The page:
Someone’s knocking at the door

Wed, 04/30/2008 - 8:35pm
Jim Barthold, Contributing Editor

The perception is cable’s still a closed society to telco-centric vendors.

Perception can sometimes be as powerful and as accurate as reality. For example, there’s the longstanding notion that cable’s doors are closed to telephone-centric vendors, unless the MSOs think the supplier might have something neat their traditional vendors haven’t yet developed.

And maybe, finally, they do.

The cable industry for years has denied it’s a closed society, but the perception among some telco-centric vendors is that what the industry says and what its senior engineers do are two different things. They still think cable is a tough business to crack.

“I spent a long time in the cable industry and it is tough for a non-current vendor to get in unless they come up with something so compelling,” said a telecom vendor familiar with the space. “The cable industry is holding back innovation.”

That may be a little harsh, but, again, harsh is how harsh is perceived, and cable is perceived as a harsh environment if you’re not a member of the ancient vendor club.

“In the cable industry, it’s a lot of relationships,” said Hilton Nicholson, president of the network solutions business unit at ADC. “There are a lot of walled relationships in that industry and for an outsider to come in, it’s going to take a while, dealing with CableLabs, building credibility with the cable operators; it’s a tough one.”

Tim Krause

Of course, not everyone feels the door is locked. Some consider it merely closed, and if you keep ringing the bell and knocking politely, someone will open up and let you in. Alcatel-Lucent, for instance, known as the provider of choice for such telecom villains as AT&T and Verizon, has seen a “softening” in cable’s anti-telco vendor stance, said Tim Krause, chief marketing officer for the Americas.

“They’ve pursued us to become involved in CableLabs around their PacketCable 2.0 activities, what those specs would look like, the influence of IMS on those specifications, how they deploy a wireless asset and integrate that with what they’re already doing in the wireline space,” he said.

Wireless? Cable? Abundant evidence to the contrary, Krause said, “All these guys are looking at some pretty major investments to build wireless networks and they really know that their traditional suppliers don’t have game in building a wireless network. They’re all looking at wireless. They want to invest in a wireless network.”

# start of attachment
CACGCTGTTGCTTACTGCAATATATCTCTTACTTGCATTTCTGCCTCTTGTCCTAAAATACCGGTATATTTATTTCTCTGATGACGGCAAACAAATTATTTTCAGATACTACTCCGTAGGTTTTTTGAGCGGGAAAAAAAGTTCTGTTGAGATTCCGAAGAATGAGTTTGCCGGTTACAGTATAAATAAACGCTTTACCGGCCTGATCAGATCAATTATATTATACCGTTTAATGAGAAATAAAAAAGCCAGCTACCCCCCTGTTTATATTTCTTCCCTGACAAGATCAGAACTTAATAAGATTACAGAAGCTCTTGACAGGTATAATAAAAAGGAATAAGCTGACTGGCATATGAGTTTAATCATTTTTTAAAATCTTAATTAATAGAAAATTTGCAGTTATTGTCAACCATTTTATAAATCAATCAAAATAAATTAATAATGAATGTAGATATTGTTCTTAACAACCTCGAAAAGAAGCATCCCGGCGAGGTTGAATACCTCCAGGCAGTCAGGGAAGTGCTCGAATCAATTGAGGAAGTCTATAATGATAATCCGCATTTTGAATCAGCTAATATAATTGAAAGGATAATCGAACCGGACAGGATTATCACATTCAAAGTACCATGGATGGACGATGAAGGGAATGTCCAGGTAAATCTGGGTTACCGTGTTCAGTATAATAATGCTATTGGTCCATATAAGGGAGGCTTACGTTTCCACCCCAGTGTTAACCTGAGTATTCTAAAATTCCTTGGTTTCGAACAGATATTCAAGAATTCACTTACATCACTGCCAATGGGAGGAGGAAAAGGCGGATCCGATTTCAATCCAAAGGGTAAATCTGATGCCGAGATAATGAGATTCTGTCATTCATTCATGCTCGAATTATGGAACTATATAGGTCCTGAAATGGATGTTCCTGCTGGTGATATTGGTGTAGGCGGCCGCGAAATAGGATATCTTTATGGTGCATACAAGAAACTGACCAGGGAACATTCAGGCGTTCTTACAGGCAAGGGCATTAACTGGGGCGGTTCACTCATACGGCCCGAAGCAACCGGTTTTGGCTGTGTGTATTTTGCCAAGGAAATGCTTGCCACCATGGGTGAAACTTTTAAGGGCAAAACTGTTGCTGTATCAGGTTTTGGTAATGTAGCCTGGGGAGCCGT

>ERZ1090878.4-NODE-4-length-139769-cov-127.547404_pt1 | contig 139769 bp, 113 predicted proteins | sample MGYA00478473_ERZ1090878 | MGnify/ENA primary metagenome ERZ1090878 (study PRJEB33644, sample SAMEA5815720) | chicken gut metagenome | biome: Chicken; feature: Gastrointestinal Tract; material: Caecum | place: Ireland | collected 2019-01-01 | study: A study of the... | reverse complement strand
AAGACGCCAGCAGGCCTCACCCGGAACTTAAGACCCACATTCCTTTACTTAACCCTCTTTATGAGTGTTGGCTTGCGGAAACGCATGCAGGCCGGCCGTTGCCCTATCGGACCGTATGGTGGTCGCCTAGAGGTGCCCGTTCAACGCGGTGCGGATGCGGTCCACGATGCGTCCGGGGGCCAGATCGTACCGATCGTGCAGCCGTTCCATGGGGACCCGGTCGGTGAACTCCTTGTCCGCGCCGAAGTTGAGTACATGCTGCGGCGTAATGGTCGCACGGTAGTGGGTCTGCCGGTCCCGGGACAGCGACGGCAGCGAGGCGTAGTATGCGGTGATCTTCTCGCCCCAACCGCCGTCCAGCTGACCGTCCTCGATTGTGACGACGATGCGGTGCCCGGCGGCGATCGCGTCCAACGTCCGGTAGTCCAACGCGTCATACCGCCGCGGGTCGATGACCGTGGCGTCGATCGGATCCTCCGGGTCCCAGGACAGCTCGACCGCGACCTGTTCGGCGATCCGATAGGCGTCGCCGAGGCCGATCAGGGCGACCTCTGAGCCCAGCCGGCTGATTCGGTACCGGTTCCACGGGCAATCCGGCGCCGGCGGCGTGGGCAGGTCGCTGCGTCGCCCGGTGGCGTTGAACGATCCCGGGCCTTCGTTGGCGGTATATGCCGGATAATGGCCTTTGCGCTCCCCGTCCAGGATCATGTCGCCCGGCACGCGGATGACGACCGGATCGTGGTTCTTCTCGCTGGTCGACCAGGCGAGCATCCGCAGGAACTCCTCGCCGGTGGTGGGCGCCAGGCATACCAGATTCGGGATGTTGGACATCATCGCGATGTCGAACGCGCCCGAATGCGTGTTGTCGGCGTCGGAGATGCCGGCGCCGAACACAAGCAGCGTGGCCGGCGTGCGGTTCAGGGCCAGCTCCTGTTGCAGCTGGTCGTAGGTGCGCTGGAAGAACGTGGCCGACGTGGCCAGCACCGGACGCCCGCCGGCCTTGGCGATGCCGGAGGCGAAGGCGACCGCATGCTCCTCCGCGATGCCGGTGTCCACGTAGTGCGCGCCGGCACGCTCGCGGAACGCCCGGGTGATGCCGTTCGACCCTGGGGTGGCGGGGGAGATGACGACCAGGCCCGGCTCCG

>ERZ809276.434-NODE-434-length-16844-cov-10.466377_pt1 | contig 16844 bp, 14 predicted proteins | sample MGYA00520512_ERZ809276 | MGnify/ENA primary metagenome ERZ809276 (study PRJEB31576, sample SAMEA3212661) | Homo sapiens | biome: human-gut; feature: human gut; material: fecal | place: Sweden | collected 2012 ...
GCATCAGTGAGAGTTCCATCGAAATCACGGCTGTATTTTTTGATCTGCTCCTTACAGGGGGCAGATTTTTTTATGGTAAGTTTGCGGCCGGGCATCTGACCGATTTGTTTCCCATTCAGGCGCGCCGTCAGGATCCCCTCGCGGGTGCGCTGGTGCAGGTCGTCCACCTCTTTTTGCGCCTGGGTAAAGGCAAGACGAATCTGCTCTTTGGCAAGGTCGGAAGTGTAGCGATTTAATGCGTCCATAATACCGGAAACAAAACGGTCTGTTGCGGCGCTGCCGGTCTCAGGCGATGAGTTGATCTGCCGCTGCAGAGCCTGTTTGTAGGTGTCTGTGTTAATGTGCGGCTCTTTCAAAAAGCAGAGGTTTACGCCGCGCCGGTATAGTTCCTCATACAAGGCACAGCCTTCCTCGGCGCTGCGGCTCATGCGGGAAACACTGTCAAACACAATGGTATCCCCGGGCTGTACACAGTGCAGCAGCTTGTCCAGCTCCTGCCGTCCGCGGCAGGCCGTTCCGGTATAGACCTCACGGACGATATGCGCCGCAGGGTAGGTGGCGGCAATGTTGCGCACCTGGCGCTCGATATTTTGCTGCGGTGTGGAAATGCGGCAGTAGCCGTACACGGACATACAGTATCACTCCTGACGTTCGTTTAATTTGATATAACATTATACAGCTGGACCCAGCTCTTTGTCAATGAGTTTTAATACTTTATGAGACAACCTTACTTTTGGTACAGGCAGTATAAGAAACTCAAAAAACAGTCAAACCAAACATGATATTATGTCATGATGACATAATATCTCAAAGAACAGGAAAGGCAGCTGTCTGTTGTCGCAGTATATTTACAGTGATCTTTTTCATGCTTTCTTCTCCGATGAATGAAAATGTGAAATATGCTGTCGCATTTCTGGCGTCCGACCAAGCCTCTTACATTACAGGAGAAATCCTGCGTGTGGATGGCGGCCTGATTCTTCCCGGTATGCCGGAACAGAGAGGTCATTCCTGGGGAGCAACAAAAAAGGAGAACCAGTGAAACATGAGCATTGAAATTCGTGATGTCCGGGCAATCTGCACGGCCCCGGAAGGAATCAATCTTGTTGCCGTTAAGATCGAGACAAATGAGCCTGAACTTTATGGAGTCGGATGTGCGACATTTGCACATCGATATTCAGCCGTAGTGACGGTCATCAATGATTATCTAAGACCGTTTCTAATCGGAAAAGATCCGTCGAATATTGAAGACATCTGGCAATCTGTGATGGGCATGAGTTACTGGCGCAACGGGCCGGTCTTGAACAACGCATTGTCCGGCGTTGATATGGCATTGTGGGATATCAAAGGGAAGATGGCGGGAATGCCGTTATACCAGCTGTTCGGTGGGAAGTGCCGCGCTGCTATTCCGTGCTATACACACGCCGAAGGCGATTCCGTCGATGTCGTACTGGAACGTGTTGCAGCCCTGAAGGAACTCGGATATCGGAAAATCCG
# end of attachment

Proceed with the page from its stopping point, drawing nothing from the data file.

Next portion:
The wireless investment, he said, would link into cable’s small-medium business strategy where Alcatel-Lucent is trying to grab the brass ring with a product offering it’s honed in the telecom space.

“We can say, ‘Look, if you go into the small-medium business I can build you a wireless network that integrates with your wireline network in such a way that (a small-medium business) could get four-digit dialing off their (wireless) handsets integrated with their IP PBX in their office’,” said Krause.

That whole wireless play, though, is another story. This one is about the belief that telco vendors, no matter how qualified, can’t do business with the cable industry.

“It’s a perception battle; it’s not a technology battle,” Krause said. “They want the stuff we make but there’s no getting around the fact that they don’t know us as well as they know their embedded providers.”

Nortel, another true-blue traditional telco vendor that would probably argue that it, not Alcatel-Lucent, is the vendor of choice for AT&T and Verizon, has a bit of an advantage in that cable operators have worked with Nortel people – and maybe they didn’t even know it. The Canadian vendor was, for a while, involved in a convoluted relationship with long-time cable vendor Arris and the inter-breeding between the two companies has spawned some useful relationships according to Cortland Wolfe, director of business development.

“To this day we work closely with Arris; a lot of them are ex-Nortel people and that’s viewed very positively” by cable operators, Wolfe said, adding that the industry also values Nortel’s experience in the small-medium business (SMB) space.

“They recognize that more often than not when they sell a commercial service to a commercial customer there’s a really good possibility that commercial customer is going to have a Nortel key system or PBX,” Wolfe said.

Working with Nortel gives the cable operator “one vendor to go to that can help when they get into interop issues or anything like that with customer premise equipment,” he said. “Chances are they’re going to run into Nortel voice equipment and it makes the game much lower risk when they have a vendor that knows what they’re terminating into.”